That's the one. I am SO glad I haven't got to express an interest and let my father lecture me doubtless with some glee and at great length.

Can someone tell me, was I right about the elastic band analogy, or was I simply misremembering?

#7 weeble

weeble

    Moderator

  • Members
  • PipPipPipPipPip
  • 1,302 posts

Posted 25 August 2005 - 09:50 AM

When trying to find a link I read something about it not working because rats ate through the rubber seals needed to maintain the pressure?

I don't know if that is where the rubber bands came from??

#8 andyb

andyb

    Moderator

  • Members 3
  • PipPipPipPipPip
  • 1,245 posts

Posted 25 August 2005 - 09:50 AM

No, it sounds like it worked on a vacuum principle - imagine sucking a pea up a pipe.

And Wilf, that article seems to suggest that nothing is left, which is a shame.

Interesting stuff, though, thanks all.

#9 Chris Doran

Chris Doran

    Member

  • Members 3
  • PipPipPipPipPip
  • 195 posts

Posted 25 August 2005 - 11:32 AM

It is necessary to distinguish carefully between "pneumatic" and "atmospheric" railways. Rammel's pneumatic railway, as described in the link weeble gave, was, indeed, a demonstration of a "pea in a pipe" system which ran between Penge and Sydenham entrances of the park for a few months. Surprisingly considering all the effort to build it, it seems to have been almost completely removed. Some excavations in the last 20 years or so have found remains of tunnels. We had a discussion on this a while back, here. It gives rise to the myth of a buried train full of skeletons.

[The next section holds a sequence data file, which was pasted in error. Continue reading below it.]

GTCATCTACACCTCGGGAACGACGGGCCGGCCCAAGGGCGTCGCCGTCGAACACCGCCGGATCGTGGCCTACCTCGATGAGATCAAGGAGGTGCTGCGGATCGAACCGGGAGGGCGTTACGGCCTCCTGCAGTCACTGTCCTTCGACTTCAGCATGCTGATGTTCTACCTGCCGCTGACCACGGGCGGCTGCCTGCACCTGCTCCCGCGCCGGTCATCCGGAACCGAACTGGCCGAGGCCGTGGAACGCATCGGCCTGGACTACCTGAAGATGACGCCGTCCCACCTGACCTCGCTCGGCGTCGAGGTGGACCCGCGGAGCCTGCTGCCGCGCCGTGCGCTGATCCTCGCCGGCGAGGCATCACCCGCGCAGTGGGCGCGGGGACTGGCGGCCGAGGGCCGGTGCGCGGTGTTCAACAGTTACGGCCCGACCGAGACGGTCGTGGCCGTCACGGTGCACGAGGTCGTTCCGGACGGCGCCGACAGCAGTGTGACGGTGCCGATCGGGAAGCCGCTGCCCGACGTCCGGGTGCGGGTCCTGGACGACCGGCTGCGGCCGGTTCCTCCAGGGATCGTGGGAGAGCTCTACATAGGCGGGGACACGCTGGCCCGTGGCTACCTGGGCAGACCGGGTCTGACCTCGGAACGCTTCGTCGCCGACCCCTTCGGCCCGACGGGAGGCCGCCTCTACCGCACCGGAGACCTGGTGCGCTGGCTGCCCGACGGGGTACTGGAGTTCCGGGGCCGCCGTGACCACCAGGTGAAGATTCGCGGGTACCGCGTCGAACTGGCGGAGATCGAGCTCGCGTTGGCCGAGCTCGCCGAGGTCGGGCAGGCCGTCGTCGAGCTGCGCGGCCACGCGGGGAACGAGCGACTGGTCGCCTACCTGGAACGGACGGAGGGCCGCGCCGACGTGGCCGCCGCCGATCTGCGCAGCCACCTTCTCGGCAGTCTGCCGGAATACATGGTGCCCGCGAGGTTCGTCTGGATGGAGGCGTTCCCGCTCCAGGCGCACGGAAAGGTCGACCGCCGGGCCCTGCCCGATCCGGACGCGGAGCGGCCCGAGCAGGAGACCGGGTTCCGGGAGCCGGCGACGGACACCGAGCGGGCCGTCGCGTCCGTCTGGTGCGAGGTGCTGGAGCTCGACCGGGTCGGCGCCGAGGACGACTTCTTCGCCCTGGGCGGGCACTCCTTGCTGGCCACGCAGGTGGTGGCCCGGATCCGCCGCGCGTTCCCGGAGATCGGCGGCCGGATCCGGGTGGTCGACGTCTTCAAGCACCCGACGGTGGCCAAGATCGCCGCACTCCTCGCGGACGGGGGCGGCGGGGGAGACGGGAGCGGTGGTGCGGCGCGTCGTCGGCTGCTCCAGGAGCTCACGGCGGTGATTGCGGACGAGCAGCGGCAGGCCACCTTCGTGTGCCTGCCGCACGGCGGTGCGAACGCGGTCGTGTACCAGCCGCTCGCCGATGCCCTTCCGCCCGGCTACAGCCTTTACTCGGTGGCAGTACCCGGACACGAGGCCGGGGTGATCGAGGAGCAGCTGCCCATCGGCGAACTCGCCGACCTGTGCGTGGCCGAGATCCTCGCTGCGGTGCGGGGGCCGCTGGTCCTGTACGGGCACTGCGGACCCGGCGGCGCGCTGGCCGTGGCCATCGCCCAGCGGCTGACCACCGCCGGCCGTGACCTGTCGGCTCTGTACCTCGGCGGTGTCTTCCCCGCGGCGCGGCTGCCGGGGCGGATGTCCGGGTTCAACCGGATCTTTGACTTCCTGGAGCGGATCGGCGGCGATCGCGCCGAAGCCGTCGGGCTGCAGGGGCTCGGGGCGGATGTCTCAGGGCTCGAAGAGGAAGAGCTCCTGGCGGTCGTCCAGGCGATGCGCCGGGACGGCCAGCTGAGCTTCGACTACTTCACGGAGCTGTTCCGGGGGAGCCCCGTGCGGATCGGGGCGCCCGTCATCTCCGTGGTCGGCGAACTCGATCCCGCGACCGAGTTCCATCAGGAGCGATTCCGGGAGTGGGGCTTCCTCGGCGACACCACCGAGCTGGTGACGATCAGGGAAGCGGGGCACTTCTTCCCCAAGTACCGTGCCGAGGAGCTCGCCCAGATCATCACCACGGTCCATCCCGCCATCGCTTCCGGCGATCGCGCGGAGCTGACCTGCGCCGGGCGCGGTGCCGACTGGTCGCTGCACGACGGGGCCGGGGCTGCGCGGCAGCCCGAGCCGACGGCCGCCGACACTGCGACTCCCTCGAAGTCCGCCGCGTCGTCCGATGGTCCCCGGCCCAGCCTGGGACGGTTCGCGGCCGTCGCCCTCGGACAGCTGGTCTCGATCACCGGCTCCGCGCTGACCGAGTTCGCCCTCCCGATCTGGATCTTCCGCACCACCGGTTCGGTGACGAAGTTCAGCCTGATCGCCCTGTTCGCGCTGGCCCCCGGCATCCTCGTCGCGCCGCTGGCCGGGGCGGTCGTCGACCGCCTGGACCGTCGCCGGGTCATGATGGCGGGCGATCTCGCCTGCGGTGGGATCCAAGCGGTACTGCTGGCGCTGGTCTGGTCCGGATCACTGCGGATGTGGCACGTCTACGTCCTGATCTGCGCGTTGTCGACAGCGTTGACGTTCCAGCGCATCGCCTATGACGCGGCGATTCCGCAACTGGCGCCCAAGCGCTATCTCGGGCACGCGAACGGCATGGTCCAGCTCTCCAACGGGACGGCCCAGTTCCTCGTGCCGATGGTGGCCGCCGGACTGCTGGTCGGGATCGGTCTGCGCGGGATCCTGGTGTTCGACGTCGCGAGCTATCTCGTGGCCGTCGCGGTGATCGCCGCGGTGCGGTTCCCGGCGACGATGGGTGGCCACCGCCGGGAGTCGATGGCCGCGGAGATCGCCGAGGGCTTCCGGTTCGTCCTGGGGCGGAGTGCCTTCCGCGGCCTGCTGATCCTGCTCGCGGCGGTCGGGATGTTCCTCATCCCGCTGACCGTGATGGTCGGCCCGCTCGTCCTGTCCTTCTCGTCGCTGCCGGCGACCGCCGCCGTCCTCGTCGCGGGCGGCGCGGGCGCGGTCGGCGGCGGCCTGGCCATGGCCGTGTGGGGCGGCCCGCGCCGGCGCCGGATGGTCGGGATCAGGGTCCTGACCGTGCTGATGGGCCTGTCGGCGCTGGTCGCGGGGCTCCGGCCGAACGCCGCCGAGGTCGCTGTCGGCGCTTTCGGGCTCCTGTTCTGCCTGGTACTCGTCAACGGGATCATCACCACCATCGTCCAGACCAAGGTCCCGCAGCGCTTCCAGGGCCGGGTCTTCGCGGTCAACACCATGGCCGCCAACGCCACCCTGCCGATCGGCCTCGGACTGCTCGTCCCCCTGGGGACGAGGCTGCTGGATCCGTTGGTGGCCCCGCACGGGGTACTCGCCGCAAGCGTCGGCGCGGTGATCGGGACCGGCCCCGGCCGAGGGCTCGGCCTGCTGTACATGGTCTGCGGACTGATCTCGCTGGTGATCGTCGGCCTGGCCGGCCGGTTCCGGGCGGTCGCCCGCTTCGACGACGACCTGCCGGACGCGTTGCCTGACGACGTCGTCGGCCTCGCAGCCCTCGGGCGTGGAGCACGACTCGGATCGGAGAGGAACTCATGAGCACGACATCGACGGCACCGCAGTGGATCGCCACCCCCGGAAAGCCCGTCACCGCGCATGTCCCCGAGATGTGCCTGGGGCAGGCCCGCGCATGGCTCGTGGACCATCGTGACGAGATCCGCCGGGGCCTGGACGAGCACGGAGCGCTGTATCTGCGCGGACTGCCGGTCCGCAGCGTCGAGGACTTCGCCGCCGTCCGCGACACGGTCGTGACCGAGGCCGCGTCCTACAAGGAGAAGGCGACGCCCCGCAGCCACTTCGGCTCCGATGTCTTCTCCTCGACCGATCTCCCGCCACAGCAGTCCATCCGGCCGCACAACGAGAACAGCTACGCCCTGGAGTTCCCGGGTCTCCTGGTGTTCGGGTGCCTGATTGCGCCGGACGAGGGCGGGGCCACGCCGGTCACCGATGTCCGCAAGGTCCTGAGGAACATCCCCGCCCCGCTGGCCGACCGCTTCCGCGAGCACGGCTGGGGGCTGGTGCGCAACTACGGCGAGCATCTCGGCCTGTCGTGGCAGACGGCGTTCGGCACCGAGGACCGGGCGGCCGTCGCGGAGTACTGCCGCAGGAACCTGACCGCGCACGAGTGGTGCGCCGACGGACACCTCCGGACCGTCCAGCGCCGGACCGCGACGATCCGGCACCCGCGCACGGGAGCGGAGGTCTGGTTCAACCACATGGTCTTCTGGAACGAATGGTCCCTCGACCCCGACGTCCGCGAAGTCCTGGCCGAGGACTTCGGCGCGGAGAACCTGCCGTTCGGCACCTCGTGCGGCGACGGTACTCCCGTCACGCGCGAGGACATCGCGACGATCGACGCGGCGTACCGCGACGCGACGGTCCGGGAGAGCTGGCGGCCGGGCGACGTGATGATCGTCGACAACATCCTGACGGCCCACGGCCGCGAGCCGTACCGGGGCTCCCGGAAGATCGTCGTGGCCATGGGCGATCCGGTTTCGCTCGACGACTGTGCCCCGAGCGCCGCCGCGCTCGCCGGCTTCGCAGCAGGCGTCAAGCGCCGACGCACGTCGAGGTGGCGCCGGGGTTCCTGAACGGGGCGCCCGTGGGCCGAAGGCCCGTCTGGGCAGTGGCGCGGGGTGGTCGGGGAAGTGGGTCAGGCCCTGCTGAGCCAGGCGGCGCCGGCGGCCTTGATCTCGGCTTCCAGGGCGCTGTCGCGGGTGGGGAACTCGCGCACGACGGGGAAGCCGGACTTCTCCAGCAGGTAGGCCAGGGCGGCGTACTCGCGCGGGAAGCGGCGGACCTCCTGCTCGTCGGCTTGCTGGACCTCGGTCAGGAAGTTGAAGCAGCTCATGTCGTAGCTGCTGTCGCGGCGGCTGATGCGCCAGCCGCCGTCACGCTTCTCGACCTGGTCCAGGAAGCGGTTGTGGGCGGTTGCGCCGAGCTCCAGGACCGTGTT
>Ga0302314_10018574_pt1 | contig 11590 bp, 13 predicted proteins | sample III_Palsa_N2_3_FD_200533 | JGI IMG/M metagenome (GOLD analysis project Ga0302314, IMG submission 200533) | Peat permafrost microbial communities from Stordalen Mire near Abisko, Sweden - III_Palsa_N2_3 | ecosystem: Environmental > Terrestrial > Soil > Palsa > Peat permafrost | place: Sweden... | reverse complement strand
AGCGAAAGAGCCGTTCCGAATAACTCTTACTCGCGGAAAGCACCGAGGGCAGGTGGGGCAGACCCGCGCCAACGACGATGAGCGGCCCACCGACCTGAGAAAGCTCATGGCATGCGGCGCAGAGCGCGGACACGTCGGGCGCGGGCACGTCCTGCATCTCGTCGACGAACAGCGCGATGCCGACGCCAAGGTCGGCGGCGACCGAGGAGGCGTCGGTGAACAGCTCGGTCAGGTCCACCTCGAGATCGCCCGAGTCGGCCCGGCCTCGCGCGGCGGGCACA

Atmospheric railways used a different principle: A long tube with a slit in the top was laid down the centre of the track. The "engine" connected with a piston in the tube fitted with valves. A pump at the end of the line pulled the piston down the tube and by cloing or opening the valve the train would move or stop. It suffered from two problems: (1) You could only go in the direction the pump was running, so if you overshot the station, tough! and (2) the top of the slit was sealed with tallowed leather which the rats loved. It's said they used to put a bag on the end of the pipe to catch them when the pump started up in the morning! Nonetheless, atmospheric railways ran for some years in a number of places, including a line from Croydon to London Bridge which I believe ran through Penge West. See Mike's Railway History website.

Edited by Chris Doran, 25 August 2005 - 11:36 AM.


#10 weeble

weeble

    Moderator

  • Members
  • PipPipPipPipPip
  • 1,302 posts

Posted 25 August 2005 - 12:15 PM

ah, I've clearly got my pneumatic and my atmospheric all mixed up - thanks for the clarifications!